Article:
Joseph del Pesco and Jon Rubin, Monuments, Ruins and Forgetting, installation view at 2712 Cherokee Street. Photograph by Brea Youngblood.

    This public of today is seen in Kimi Hanauer’s dedication posters that cover a building at the corner of Cherokee St and Jefferson Ave, which state, “TO THOSE FOR WHOM THE ENTIRE WORLD IS A FOREIGN LAND.” It is seen cater-corner to Demian DinéYazhi´’s placards that read“OCCUPATION, GENOCIDE, STERILIZATION,” covering the shop windows of the coffeeshop, Foam. Posters on the wall inside the shop implore patrons to “LISTEN TO INDIGENOUS VOICES,” while outside, a towering, stereotypical statue of a “Cherokee Indian” erected in the 1980s by the local chamber of commerce, in an attempt to gin up business on Cherokee Street,2 gazes eastward towards Cahokia—the site of the largest Native American city north of Mesoamerica. The city, which at its height in the thirteenth-century was larger than London, traded in Mill Creek chert, a valuable stone for making tools to farm the land. The concrete sidewalks of Cherokee Street are flecked with bits of the brownish-ochre chert, now used as aggregate filler.

    Once counterpublics are acknowledged by the realm of the hegemonic public sphere, they can begin to grow. We see the negative aspects of this phenomena in the rise of Trumpian white supremacy and the transformation of long-dormant racist ideology into mainstream dogma for an entire party. Conversely, Counterpublic artists like Cauleen Smith and Isabel Lewis remind us that the new paradigm of an expanded public sphere allows for the development of new ways of being in community that can do away with discourses of hatred and exclusion.

    In Treffpunkt, the former St. Mathew church turned lecture hall, Cauleen Smith’s installation Sky Will Learn Sky (2019) fills the nave of the church with sheer, orange banners bearing lyrics from Alice Coltrane: “AT DAWN / SIT AT THE FEET OF ACTION.” In the church basement, her film Sojourner (2018) plays on a stage, working through the radical imagining of alternative futures represented by the work of Simon Rodia (the artist behind Watts Towers); Noah Purifoy’s sculptural desert town; and founder of the first Black shaker community, Rebecca Cox Jackson. Smith’s film inserts young people of color into these sites of alterity, bridging the gap of history to show that the imaginaries of new futures are possible, are rooted in what has been and are, ultimately, possible.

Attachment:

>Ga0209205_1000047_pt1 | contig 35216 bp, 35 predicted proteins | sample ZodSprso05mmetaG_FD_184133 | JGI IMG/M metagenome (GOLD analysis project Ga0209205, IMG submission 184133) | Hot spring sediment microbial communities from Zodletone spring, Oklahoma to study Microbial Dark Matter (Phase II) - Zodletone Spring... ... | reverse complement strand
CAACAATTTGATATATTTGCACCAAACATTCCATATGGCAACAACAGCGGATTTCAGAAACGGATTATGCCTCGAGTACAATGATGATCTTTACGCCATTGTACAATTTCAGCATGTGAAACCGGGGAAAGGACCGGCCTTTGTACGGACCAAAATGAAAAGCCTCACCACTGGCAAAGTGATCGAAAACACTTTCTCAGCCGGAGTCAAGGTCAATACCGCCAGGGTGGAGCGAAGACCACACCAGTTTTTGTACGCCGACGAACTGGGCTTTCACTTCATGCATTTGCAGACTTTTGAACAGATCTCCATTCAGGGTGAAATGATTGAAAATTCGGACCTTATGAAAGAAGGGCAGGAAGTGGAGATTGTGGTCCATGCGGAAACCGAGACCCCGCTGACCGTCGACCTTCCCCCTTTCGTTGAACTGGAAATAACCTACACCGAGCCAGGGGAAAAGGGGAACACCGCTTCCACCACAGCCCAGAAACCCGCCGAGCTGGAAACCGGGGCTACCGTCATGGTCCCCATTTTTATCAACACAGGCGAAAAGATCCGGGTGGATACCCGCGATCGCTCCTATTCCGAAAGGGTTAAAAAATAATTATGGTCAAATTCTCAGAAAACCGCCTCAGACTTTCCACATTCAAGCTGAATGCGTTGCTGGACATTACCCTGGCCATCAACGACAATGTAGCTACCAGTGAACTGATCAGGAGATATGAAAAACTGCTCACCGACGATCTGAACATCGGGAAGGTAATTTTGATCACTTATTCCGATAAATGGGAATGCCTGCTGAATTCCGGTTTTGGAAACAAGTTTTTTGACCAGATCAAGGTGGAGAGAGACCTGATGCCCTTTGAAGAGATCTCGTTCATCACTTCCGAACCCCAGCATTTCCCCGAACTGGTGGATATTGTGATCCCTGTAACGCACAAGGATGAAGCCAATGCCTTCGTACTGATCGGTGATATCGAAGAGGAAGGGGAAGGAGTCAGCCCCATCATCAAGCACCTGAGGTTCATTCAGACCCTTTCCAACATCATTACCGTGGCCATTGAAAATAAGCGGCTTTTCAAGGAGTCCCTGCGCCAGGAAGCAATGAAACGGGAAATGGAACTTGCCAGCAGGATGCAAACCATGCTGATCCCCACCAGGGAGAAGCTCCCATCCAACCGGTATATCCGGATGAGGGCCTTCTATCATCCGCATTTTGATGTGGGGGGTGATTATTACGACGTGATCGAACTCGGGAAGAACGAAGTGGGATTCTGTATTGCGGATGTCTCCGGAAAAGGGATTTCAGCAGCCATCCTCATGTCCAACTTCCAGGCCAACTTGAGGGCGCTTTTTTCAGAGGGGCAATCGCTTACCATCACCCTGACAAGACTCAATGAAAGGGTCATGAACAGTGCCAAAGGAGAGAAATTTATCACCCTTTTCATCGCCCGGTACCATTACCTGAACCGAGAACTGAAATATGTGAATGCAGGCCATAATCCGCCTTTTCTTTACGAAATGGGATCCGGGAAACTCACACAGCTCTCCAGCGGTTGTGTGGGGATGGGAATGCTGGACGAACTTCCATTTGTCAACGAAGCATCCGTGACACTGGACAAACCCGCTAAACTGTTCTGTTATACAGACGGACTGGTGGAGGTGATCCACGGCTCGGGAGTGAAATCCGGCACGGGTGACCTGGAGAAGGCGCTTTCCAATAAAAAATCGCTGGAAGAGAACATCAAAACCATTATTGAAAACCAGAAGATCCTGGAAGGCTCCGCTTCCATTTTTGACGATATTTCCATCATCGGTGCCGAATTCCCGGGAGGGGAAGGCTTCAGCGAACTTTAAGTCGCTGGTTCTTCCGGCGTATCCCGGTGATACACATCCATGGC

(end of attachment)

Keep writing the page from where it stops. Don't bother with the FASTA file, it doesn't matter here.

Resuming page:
My time in St. Louis ended with a performance of an alternative future—one built on love, on tending, on joy. Isabel Lewis hosted an “occasion” at Cherokee Street Yoga. The Berlin-based artist danced around the studio, into the space of each person present, vibrating the air of the yoga studio as the sunset’s golden light filled the room. In dance breaks she shared vials of scents, asking “What would rational thought smell like?” before passing around a bottle that smelled of burdock, citrus, and steel. After another round of reiki-like dance confrontations, a short discussion on Alcibiades’ desire to satiate his thirst for Socrates’ wisdom through erotic love. Then came the scent of Intellectuality—a swamp overgrown with periwinkle—followed by a short lecture on Martha Nussbaum and Profane Love. The third scent, created in collaboration with Sissel Tolaas, represented the space of integration and was based on the smell of Berghain, the notoriously hedonistic club in Berlin. It smelled of poppers, the body, citron, and polycarbons.

    Lewis’ occasion ended with her turning to the audience to ask about gardening. What does it mean to tend? To allow for flourishing? Audience members shared their experiences living with plants, caring for them, and the eventual realization that the love we show plants, providing a conducive environment for growth without forcing control, is how we must tend to each other.

    Counterpublic ran throughout the city of St. Louis from April 13 to July 13, 2019.

    1. Michael Warner in conversation Harry Kreisler. Recorded on 03/21/2018. Series: “Conversations with History”, University of California. TV. Accessed July 26, 2019.
    2. Merkel, Jim. “Cherokee Street Sculptor is his Own Worst Critic,” Suburban Journals of Greater St. Louis. Accessed July 26, 2019.